Work in progress: Constructing the curvy “cassettes”
July 08, 2021

Construction crews and a crane work on segments of the roof at a job site near the airport

(Photo credit: Courtesy of Swinerton)


Pssst! Want to see something cool? We’re sharing regular “work in progress” snapshots to show you what we’re up to. Up next: The building blocks for the curvy wooden roof.

PDX always seems to do things a little differently than most other airports. That’s especially true when it comes to building the new main terminal, which is equally impressive for its architectural vision as its many construction challenges.

The curvy roof and the lattice wooden ceiling are two defining elements in the new renderings. Perhaps unsurprisingly, these striking designs have required teams to come up with some pretty ingenious solutions. 

First, you have to get the curves just right. But no one has ever made curved wooden pieces quite this big. So Hoffman-Skanska decided to build a full-scale mockup, as project manager Katrina Day showed us earlier this year

After determining how best to fabricate the curvy beams into the desired shapes, the next step was to figure out how best to put it all together. And installing a new roof over an existing airport leaves absolutely no wiggle room for errors. That’s why the builders have taken a rather novel approach to pre-fabricating the entire 9-acre roof — building it a block at a time, then eventually moving each block into place over the terminal. 


A crane helps slide a curvy beam into a segment of the new roof


If you step out on the job site right now, you’ll hear teams refer to these blocks as “cassettes.” These are obviously not old-school VHS rentals, though they both have at least one thing in common: They slide into place to give you the full picture.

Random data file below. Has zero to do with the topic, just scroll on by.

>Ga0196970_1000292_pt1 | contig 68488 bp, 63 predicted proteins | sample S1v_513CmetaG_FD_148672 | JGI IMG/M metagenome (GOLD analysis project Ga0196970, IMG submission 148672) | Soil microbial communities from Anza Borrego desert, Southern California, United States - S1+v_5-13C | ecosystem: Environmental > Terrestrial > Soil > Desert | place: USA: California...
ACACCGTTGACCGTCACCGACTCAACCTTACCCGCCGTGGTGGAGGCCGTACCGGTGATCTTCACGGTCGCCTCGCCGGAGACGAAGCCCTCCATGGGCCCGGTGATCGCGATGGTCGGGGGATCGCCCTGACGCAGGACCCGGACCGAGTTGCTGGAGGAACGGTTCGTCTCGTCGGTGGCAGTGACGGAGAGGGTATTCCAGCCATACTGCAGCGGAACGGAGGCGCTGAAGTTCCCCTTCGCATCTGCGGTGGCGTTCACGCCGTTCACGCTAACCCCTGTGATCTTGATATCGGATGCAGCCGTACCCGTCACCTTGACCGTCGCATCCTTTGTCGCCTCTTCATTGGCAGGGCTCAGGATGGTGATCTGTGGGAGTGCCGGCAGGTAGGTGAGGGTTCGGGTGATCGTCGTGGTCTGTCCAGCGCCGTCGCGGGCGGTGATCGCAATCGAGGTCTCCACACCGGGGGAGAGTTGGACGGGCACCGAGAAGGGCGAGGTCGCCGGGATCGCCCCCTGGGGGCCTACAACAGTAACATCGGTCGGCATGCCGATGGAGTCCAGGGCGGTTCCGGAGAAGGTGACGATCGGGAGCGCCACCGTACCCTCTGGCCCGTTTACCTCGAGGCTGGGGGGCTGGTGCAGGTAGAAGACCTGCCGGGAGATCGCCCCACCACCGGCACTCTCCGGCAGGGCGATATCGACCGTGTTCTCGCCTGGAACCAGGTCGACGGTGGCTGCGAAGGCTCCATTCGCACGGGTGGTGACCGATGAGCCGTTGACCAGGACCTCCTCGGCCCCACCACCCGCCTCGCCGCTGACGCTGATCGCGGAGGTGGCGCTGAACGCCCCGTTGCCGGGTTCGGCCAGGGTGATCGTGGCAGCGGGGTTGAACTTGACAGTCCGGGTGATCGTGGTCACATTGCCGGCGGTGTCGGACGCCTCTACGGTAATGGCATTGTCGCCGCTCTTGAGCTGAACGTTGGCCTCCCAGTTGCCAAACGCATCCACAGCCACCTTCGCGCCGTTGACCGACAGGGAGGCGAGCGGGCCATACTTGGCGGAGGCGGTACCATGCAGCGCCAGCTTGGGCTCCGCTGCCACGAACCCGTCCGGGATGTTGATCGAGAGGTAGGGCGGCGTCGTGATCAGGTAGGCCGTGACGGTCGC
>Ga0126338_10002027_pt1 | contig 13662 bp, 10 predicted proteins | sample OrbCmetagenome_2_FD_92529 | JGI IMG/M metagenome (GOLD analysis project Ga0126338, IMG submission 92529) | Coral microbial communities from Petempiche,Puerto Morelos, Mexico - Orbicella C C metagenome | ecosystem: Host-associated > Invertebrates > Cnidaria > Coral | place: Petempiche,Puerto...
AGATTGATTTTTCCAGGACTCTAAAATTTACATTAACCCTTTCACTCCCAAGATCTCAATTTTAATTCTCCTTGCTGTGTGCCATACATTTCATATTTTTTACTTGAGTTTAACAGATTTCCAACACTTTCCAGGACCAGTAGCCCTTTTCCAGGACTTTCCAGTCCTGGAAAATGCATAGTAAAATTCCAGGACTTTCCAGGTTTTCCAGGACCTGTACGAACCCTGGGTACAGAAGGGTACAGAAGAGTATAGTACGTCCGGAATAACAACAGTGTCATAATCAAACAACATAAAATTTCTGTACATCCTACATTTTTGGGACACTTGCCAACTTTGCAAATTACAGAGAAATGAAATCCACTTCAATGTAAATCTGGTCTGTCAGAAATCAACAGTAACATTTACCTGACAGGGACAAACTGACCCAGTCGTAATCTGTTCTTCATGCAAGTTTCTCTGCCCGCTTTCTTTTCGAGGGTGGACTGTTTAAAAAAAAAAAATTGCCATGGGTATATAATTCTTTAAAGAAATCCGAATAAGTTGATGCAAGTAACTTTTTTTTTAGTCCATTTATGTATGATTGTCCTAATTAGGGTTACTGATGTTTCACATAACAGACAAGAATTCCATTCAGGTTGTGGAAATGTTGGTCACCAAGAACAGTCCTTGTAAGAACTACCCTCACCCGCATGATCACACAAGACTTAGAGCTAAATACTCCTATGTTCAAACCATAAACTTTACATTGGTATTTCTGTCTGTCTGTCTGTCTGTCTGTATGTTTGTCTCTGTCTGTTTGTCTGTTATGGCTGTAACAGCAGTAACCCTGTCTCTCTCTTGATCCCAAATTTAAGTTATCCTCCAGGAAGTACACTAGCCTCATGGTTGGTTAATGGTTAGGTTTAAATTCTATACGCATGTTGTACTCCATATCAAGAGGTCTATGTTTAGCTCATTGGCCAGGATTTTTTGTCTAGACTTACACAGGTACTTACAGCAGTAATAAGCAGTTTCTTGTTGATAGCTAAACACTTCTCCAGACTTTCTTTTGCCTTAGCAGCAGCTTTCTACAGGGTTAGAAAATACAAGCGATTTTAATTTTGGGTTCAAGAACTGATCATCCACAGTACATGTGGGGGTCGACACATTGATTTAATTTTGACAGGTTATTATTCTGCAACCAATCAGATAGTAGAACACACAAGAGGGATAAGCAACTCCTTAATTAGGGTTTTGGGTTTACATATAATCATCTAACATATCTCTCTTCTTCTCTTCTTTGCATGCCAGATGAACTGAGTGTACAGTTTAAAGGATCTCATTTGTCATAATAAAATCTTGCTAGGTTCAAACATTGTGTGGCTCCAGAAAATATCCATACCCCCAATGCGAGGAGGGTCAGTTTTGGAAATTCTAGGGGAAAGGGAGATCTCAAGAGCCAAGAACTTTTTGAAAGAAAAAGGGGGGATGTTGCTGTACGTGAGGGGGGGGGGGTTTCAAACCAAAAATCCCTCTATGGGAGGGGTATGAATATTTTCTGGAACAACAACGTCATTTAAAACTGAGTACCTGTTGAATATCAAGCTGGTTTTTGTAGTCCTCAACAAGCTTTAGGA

Currently, crews are taking the glulam (aka those giant curvy wooden pieces, custom built in Eugene by Zip-O) and assembling the individual blocks on airport grounds but off the runway (and yes, visible when you fly out). Throughout 2021, crews will continue working on enough of these giant cassettes to have a full roof. Come 2022, the finished pieces will fit together to form one of the largest sustainable timber projects in recent history, with much of the wood directly traced to healthy forests in close partnership with the Yakama, Coquille and Skokomish tribes as well as other landowners practicing responsible forest management.

Some friends of ours took a field trip and snapped these images of both the glulam fabrication and cassette assembly processes. This gives you a rare glimpse into the ongoing production.


The curvy beams are fabricated separately in Eugene

Construction workers stand on lifts as they work on completing one segment of the new roof

(Photo credit: Courtesy of Swinerton)

As one roof cassette is completed, you see light filtering through a skylight

An aerial view shows the job site from above, where crews will work throughout 2021 on completing each segment of the new roof

(Photo credit: Courtesy of Hoffman Skanska Joint Venture)